Illinois Gov. J.B. Pritzker is seeking to coordinate some regional cooperation for the reopening of economies throughout the Midwest that would occur after states begin to see their outbreaks fade—and Indiana could be a key part of that conversation.
Pritzker told reporters he has been talking with area governors about the outbreak, although he did not name specific leaders.
Pritzker’s spokeswoman told Crain’s Chicago Business that “the governor is interested in exploring something like what’s happening on the East and West coasts for the Midwest. It would be some sort of regional cooperation.”
A consortium of seven states on the East Coast is working on a plan for how and when to lift restrictions in their geographically aligned states.
Similar conversations are occurring among governors of California, Washington and Oregon, who issued a joint statement on Monday, saying “COVID-19 has preyed upon our interconnectedness. In the coming weeks, the West Coast will flip the script on COVID-19 – with our states acting in close coordination and collaboration to ensure the virus can never spread wildly in our communities.”
Holcomb told reporters in a Monday press briefing that he has been close contact with Ohio Gov. Mike DeWine and Kentucky Gov. Steve Beshear and has been in conversations involving Pritzker and Michigan Gov. Gretchen Whitmer. “So we’re constantly talking in the Great Lakes region,” he said.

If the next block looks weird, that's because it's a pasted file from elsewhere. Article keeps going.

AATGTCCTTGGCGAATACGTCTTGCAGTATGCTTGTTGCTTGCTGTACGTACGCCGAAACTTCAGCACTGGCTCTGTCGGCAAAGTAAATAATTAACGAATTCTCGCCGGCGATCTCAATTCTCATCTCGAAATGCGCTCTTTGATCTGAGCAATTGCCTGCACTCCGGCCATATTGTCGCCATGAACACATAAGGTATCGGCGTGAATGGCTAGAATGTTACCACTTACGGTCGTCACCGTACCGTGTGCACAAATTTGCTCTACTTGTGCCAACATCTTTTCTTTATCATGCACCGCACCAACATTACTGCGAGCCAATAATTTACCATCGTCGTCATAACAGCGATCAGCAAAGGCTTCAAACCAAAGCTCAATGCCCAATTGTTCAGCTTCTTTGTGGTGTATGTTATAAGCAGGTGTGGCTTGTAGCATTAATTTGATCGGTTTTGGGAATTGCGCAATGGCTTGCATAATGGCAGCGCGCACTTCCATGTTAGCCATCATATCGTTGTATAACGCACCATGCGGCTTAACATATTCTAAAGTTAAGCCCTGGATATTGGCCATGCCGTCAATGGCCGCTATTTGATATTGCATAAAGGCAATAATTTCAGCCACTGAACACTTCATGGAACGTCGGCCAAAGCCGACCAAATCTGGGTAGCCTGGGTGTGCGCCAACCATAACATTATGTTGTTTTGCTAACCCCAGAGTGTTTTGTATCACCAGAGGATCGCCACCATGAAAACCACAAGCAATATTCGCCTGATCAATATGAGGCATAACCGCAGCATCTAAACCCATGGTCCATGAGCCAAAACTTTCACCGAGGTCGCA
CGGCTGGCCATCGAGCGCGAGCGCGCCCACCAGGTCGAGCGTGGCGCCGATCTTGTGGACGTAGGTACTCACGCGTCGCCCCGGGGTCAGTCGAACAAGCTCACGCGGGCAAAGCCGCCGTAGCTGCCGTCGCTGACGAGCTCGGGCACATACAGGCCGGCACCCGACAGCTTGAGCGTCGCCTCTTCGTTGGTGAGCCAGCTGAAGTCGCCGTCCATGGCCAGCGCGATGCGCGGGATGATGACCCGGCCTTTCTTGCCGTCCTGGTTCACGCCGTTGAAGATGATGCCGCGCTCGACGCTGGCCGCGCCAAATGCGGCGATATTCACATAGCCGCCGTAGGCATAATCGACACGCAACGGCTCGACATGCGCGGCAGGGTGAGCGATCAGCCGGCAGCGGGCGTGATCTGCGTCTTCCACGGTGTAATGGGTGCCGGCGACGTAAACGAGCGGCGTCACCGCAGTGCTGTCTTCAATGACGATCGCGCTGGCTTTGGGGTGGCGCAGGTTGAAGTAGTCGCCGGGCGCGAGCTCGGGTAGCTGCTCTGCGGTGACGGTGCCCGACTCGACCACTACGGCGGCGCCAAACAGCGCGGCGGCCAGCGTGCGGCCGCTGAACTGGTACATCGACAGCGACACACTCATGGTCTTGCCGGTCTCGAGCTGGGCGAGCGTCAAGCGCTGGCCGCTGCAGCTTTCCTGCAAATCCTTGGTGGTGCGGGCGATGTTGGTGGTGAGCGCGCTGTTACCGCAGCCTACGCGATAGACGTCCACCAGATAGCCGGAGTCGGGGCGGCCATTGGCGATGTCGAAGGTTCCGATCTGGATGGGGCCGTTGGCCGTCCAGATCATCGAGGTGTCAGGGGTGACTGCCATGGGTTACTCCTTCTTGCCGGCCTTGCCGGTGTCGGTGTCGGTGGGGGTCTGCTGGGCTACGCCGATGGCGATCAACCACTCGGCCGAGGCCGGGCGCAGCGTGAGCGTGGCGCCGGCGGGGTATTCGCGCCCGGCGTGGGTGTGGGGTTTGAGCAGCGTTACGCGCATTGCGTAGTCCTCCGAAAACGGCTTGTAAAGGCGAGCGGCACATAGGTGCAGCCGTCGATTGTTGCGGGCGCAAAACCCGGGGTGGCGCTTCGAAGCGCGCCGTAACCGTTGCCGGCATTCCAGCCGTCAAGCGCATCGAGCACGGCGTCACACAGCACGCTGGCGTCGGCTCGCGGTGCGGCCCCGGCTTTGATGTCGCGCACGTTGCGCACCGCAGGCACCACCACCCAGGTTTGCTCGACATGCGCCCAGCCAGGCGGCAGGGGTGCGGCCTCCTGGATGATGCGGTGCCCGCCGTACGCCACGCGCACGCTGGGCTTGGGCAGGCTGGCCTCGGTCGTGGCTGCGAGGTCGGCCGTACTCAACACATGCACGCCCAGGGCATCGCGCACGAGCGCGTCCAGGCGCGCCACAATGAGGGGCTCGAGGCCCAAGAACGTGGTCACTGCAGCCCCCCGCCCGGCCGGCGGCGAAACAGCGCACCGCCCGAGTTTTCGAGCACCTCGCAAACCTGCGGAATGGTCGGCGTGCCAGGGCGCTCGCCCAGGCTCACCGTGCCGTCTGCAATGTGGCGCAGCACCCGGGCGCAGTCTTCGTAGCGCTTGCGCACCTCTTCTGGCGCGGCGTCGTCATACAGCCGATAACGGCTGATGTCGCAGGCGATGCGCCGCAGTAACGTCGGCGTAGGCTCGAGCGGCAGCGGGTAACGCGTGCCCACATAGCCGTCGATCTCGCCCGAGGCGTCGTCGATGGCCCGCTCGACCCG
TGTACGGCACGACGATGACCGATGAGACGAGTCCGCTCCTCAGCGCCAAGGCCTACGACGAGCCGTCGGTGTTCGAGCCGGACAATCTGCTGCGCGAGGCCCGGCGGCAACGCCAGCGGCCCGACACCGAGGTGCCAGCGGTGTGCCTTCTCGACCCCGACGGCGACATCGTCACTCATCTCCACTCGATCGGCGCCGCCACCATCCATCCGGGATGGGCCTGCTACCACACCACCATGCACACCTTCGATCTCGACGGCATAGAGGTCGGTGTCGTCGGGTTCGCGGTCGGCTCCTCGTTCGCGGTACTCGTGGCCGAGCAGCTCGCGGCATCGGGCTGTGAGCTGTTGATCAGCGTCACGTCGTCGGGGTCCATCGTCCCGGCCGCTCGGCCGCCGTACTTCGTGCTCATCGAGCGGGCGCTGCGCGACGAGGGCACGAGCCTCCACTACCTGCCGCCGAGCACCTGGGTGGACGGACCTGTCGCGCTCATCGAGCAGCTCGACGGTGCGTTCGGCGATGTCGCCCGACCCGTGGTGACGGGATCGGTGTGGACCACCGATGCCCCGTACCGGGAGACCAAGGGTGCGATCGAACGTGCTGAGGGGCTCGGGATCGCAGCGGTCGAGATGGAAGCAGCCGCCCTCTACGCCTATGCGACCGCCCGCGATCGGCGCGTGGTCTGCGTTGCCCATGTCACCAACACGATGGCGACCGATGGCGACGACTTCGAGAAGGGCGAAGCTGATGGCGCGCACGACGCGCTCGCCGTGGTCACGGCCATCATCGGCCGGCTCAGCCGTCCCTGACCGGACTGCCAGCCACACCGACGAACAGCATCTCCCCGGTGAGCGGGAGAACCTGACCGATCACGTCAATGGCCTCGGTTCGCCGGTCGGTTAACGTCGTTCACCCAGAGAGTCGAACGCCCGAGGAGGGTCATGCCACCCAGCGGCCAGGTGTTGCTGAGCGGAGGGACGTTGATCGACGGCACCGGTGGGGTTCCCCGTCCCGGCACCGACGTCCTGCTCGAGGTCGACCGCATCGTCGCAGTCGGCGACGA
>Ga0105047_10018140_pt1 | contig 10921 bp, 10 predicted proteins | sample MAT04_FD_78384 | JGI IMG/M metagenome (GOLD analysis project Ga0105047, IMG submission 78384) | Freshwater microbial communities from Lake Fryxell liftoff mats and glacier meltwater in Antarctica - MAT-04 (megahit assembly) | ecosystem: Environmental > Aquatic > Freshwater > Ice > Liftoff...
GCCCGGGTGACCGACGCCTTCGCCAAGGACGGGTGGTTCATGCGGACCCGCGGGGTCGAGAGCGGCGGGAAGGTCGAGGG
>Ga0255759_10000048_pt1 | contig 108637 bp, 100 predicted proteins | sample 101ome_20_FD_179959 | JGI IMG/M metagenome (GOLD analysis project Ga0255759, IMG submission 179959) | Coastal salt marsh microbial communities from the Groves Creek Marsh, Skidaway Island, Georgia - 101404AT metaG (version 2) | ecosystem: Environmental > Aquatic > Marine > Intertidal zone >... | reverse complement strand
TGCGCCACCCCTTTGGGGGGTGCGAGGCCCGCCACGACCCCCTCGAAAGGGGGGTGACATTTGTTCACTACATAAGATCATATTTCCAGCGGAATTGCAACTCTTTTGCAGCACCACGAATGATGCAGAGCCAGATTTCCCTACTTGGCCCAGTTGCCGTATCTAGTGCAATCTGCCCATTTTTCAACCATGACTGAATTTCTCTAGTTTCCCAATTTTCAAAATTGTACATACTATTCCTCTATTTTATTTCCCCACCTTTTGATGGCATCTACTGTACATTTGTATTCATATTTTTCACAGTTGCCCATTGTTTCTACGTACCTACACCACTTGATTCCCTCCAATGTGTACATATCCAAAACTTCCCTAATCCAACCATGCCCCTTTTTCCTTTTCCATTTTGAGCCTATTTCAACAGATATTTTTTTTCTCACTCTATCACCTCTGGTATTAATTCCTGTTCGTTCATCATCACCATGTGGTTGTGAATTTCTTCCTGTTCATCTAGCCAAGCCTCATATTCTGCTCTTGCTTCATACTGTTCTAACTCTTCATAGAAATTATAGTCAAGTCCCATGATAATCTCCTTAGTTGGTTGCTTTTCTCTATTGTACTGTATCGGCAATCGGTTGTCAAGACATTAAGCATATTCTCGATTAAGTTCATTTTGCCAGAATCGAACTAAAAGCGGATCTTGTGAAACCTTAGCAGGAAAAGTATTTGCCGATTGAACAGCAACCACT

And Holcomb said he has talked specifically with Beshear and DeWine about the regional impact of reopening the economy.
However, Holcomb’s office did not respond to questions Wednesday morning specifically about working with Pritzker or Illinois on a larger, Midwest coalition.
Governors in much of the Midwest ordered restaurants and bars to close in-dining options in mid-March and then non-essential businesses to close and residents to largely stay home in the week or two after.
On Tuesday, Holcomb told reporters the state is seeing results from those weeks of social distancing, which also included closing schools.
“We are flattening the curve,” he said. “We are slowing the spread. It’s making a difference. We are looking right at that surge and trying to suppress it.”
But Holcomb said that health officials won’t be able to reach any conclusions for perhaps a week on how the numbers could go.
On Monday, state health officials had said they expect the surge won’t peak in Indiana until the last week of April or early May.
Reporter John Russell and The Washington Post contributed to this story.